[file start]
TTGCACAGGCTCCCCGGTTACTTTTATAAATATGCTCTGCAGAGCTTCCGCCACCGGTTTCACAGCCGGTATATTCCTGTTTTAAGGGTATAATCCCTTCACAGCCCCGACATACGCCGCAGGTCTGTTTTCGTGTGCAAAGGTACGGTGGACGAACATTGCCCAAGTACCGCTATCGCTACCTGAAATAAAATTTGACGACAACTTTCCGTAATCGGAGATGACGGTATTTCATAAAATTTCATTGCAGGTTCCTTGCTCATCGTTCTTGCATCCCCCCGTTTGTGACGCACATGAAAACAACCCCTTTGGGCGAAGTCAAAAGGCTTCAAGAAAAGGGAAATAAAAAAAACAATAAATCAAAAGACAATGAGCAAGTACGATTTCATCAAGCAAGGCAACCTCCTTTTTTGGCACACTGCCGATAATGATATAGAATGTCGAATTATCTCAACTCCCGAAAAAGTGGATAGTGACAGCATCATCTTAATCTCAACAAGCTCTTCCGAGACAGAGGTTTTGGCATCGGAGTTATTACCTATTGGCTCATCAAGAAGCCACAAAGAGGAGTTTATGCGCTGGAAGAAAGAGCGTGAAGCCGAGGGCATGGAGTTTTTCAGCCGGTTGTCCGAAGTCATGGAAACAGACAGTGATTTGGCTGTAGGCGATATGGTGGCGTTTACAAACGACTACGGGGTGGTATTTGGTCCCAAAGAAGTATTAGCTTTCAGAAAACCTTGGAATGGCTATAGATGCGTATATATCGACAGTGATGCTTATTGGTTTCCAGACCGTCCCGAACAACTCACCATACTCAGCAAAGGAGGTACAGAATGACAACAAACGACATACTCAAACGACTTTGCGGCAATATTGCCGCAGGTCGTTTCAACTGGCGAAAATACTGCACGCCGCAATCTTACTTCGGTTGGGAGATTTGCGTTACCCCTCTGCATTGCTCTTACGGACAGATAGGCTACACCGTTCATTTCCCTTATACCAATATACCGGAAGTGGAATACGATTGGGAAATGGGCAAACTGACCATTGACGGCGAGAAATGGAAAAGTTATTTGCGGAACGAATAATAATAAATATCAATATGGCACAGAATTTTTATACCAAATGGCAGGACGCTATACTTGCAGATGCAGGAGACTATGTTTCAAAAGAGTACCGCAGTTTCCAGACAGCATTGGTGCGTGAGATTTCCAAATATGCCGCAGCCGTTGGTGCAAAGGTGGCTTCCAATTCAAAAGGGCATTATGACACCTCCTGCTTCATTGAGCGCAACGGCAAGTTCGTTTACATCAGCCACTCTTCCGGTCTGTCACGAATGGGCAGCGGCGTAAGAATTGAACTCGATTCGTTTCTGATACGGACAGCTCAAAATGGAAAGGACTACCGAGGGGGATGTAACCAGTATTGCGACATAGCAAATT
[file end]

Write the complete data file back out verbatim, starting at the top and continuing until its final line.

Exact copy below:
TTGCACAGGCTCCCCGGTTACTTTTATAAATATGCTCTGCAGAGCTTCCGCCACCGGTTTCACAGCCGGTATATTCCTGTTTTAAGGGTATAATCCCTTCACAGCCCCGACATACGCCGCAGGTCTGTTTTCGTGTGCAAAGGTACGGTGGACGAACATTGCCCAAGTACCGCTATCGCTACCTGAAATAAAATTTGACGACAACTTTCCGTAATCGGAGATGACGGTATTTCATAAAATTTCATTGCAGGTTCCTTGCTCATCGTTCTTGCATCCCCCCGTTTGTGACGCACATGAAAACAACCCCTTTGGGCGAAGTCAAAAGGCTTCAAGAAAAGGGAAATAAAAAAAACAATAAATCAAAAGACAATGAGCAAGTACGATTTCATCAAGCAAGGCAACCTCCTTTTTTGGCACACTGCCGATAATGATATAGAATGTCGAATTATCTCAACTCCCGAAAAAGTGGATAGTGACAGCATCATCTTAATCTCAACAAGCTCTTCCGAGACAGAGGTTTTGGCATCGGAGTTATTACCTATTGGCTCATCAAGAAGCCACAAAGAGGAGTTTATGCGCTGGAAGAAAGAGCGTGAAGCCGAGGGCATGGAGTTTTTCAGCCGGTTGTCCGAAGTCATGGAAACAGACAGTGATTTGGCTGTAGGCGATATGGTGGCGTTTACAAACGACTACGGGGTGGTATTTGGTCCCAAAGAAGTATTAGCTTTCAGAAAACCTTGGAATGGCTATAGATGCGTATATATCGACAGTGATGCTTATTGGTTTCCAGACCGTCCCGAACAACTCACCATACTCAGCAAAGGAGGTACAGAATGACAACAAACGACATACTCAAACGACTTTGCGGCAATATTGCCGCAGGTCGTTTCAACTGGCGAAAATACTGCACGCCGCAATCTTACTTCGGTTGGGAGATTTGCGTTACCCCTCTGCATTGCTCTTACGGACAGATAGGCTACACCGTTCATTTCCCTTATACCAATATACCGGAAGTGGAATACGATTGGGAAATGGGCAAACTGACCATTGACGGCGAGAAATGGAAAAGTTATTTGCGGAACGAATAATAATAAATATCAATATGGCACAGAATTTTTATACCAAATGGCAGGACGCTATACTTGCAGATGCAGGAGACTATGTTTCAAAAGAGTACCGCAGTTTCCAGACAGCATTGGTGCGTGAGATTTCCAAATATGCCGCAGCCGTTGGTGCAAAGGTGGCTTCCAATTCAAAAGGGCATTATGACACCTCCTGCTTCATTGAGCGCAACGGCAAGTTCGTTTACATCAGCCACTCTTCCGGTCTGTCACGAATGGGCAGCGGCGTAAGAATTGAACTCGATTCGTTTCTGATACGGACAGCTCAAAATGGAAAGGACTACCGAGGGGGATGTAACCAGTATTGCGACATAGCAAATT